06 June 2022, The Tablet

Future of churches in peril

Future of churches in peril

Portsmouth cathedral
David Colman / Alamy

The Church of England and the Catholic Church will likely survive at least until the second half of the century, according to a new report according to a new report from data modeller John Hayward.

A mathematician at the University of South Wales in Pontypridd, Hayward has published a report analysing the future of 13 UUK churches. He uses the ‘R’ value, referred to as the reproduction value, which was commonly used during the Covid-19 pandemic as a way to measure the virus’ growth rate, to measure the strength of denominations across the U.K.

Hayward has proposed in the past that churches grow much like infectious diseases, as a church will expand when members add new members through personal contact. If the ‘R’ value is below one, a church will eventually die out because conversions do not offset losses. If it is greater than one for a particular church, that church will grow.

He has estimated the reproduction value of both the Church of England and the Catholic Church between 0.9 and 1. Others, including the churches of Wales and Scotland, fare much worse in his model with values less than 0.75.

Hayward also estimated the extinction date of each church by factoring in loss of membership due to ageing.

“The Church of England and Catholics should last until the second half of the century. However, they need to take urgent action now. Stemming losses is not enough. None of us can prevent ageing,” he writes. “Sadly, the immediate future looks bleak for the Church in Wales, Church of Scotland, Episcopalians, Methodists, and older Welsh nonconformists.”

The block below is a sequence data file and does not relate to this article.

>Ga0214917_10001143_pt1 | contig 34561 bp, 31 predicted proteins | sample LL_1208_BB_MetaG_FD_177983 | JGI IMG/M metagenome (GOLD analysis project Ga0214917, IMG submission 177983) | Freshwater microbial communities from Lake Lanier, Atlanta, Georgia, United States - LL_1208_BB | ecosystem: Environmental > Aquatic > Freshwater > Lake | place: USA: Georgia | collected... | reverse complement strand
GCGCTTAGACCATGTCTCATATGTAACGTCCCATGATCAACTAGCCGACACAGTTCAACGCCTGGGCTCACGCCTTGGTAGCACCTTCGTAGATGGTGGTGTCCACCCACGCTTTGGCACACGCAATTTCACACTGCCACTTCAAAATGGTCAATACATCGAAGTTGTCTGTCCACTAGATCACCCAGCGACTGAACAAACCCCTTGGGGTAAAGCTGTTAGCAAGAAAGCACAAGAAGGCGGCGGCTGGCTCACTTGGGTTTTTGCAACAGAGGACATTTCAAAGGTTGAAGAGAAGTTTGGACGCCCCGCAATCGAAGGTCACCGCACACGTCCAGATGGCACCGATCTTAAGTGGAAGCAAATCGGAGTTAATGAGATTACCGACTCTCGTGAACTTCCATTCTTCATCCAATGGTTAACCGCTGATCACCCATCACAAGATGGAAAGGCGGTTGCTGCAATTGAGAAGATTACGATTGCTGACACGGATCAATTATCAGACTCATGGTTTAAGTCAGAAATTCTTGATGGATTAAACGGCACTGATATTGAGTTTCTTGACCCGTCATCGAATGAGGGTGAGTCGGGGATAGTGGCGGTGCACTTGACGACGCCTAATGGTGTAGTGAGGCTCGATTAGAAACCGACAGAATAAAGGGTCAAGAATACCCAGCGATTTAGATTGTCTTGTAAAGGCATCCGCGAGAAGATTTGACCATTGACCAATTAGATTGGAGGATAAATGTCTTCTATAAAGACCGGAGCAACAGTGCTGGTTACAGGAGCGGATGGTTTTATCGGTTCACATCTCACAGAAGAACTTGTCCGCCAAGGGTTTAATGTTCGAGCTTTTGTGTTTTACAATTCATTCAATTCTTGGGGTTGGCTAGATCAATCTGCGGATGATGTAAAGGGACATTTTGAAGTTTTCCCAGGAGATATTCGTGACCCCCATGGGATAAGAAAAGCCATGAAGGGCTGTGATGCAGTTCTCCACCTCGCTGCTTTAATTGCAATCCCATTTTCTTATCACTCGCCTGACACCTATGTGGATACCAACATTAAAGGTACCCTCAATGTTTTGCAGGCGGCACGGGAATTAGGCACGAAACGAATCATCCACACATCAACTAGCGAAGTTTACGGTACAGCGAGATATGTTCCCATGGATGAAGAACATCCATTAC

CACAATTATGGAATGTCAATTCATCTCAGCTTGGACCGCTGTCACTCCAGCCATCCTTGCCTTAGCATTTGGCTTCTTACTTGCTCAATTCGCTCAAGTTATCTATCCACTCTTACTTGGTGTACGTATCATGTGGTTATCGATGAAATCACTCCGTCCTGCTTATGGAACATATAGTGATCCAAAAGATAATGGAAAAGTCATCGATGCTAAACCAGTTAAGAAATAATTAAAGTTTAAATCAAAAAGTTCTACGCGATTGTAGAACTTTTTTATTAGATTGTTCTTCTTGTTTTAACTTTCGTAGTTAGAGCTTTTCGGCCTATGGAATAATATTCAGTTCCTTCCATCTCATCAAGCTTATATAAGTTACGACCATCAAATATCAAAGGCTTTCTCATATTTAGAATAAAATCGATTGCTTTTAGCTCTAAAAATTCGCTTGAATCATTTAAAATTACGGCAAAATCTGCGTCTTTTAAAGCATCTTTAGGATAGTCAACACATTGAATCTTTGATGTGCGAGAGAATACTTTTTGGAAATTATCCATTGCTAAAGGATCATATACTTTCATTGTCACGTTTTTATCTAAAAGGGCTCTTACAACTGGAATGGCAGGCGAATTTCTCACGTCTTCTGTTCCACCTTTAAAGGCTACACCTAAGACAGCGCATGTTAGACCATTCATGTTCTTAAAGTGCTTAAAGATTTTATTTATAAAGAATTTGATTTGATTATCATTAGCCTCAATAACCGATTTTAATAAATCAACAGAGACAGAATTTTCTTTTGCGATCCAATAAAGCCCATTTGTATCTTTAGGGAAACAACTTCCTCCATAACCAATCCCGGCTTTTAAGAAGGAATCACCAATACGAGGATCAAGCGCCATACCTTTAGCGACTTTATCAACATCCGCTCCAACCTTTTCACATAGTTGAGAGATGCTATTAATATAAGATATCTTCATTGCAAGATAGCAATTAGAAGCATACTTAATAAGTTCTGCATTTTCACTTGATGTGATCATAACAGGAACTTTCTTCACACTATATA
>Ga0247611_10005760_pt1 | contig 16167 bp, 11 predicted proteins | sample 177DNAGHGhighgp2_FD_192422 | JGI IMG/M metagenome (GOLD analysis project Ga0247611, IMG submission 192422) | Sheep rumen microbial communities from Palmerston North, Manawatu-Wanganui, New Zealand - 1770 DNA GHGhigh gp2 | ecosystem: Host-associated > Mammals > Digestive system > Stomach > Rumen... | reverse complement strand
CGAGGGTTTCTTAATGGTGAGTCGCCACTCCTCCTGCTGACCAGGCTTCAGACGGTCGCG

According to his model, both the Church of Wales and the Church of Scotland could be extinct within the next 30 years. He projects the Catholic Church and the Church of England to die out sometime between 2060 and 2070.

Hayward highlights churchmanship as a possible contributing factor, comparing churches that are more evangelical against those which are more liberal. “All the evangelical denominations are growing, except for the Brethren,” he writes. “By contrast, all the mixed denominations are declining, with the liberal ones declining the most. Is this because evangelical beliefs on judgement, salvation and Jesus as the only way drive their members to seek converts? Do liberal Christians have insufficient theological reasons to want to spread their faith?”

Age of the church is also a factor according to his analysis – 12 of the 14 churches included in his analysis were founded before 1900 have a negative growth rate, whereas all 5 of the churches found post-1900 are growing. “These rates suggested that decline and extinction are more likely in the older denominations. Maybe they are coming to the end of a lifecycle,” Hayward suggests.

In a follow-up report, Hayward points to what he calls “progressive ideology” as another potential cause of this decline, using support for same sex marriage as an indication of wheter a church holds these values. “The future of the progressive denominations is bleak. Despite the enthusiasm of leaders for the new ideology, they face division and despondency in the church and a faster decline,” he writes.

He concludes by suggesting that the future of Christianity lies in the more modern churches rather than the historic powers. “These products of the Reformation and Puritan times have run their course. They have fulfilled God’s purposes and are no longer part of his plan,” he writes. “God will work through the next cycle of denominations – Pentecostal and Evangelical ones, picking up the pieces left by the extinct historic churches.”









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